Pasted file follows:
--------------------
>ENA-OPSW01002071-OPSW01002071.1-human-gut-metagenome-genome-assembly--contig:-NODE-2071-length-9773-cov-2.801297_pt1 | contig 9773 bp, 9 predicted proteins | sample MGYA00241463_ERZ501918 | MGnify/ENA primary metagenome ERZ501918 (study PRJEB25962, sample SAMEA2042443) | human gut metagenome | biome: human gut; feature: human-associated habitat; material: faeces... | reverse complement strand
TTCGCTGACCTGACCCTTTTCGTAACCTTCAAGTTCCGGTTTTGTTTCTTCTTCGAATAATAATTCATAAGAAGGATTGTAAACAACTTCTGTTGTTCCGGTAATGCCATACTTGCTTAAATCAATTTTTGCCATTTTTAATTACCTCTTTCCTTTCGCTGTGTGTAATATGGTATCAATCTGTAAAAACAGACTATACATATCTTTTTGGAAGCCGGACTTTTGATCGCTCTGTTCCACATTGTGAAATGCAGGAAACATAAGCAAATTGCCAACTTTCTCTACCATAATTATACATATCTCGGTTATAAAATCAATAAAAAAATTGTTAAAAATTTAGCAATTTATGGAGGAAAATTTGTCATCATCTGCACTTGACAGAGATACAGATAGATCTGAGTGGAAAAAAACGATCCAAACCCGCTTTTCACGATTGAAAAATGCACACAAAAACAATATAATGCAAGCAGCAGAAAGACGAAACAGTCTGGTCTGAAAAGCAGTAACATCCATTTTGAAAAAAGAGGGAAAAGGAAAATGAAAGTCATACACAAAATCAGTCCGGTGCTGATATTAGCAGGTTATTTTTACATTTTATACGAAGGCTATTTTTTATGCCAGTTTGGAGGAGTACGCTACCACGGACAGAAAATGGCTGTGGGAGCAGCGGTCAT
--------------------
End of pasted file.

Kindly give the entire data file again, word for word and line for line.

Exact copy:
>ENA-OPSW01002071-OPSW01002071.1-human-gut-metagenome-genome-assembly--contig:-NODE-2071-length-9773-cov-2.801297_pt1 | contig 9773 bp, 9 predicted proteins | sample MGYA00241463_ERZ501918 | MGnify/ENA primary metagenome ERZ501918 (study PRJEB25962, sample SAMEA2042443) | human gut metagenome | biome: human gut; feature: human-associated habitat; material: faeces... | reverse complement strand
TTCGCTGACCTGACCCTTTTCGTAACCTTCAAGTTCCGGTTTTGTTTCTTCTTCGAATAATAATTCATAAGAAGGATTGTAAACAACTTCTGTTGTTCCGGTAATGCCATACTTGCTTAAATCAATTTTTGCCATTTTTAATTACCTCTTTCCTTTCGCTGTGTGTAATATGGTATCAATCTGTAAAAACAGACTATACATATCTTTTTGGAAGCCGGACTTTTGATCGCTCTGTTCCACATTGTGAAATGCAGGAAACATAAGCAAATTGCCAACTTTCTCTACCATAATTATACATATCTCGGTTATAAAATCAATAAAAAAATTGTTAAAAATTTAGCAATTTATGGAGGAAAATTTGTCATCATCTGCACTTGACAGAGATACAGATAGATCTGAGTGGAAAAAAACGATCCAAACCCGCTTTTCACGATTGAAAAATGCACACAAAAACAATATAATGCAAGCAGCAGAAAGACGAAACAGTCTGGTCTGAAAAGCAGTAACATCCATTTTGAAAAAAGAGGGAAAAGGAAAATGAAAGTCATACACAAAATCAGTCCGGTGCTGATATTAGCAGGTTATTTTTACATTTTATACGAAGGCTATTTTTTATGCCAGTTTGGAGGAGTACGCTACCACGGACAGAAAATGGCTGTGGGAGCAGCGGTCAT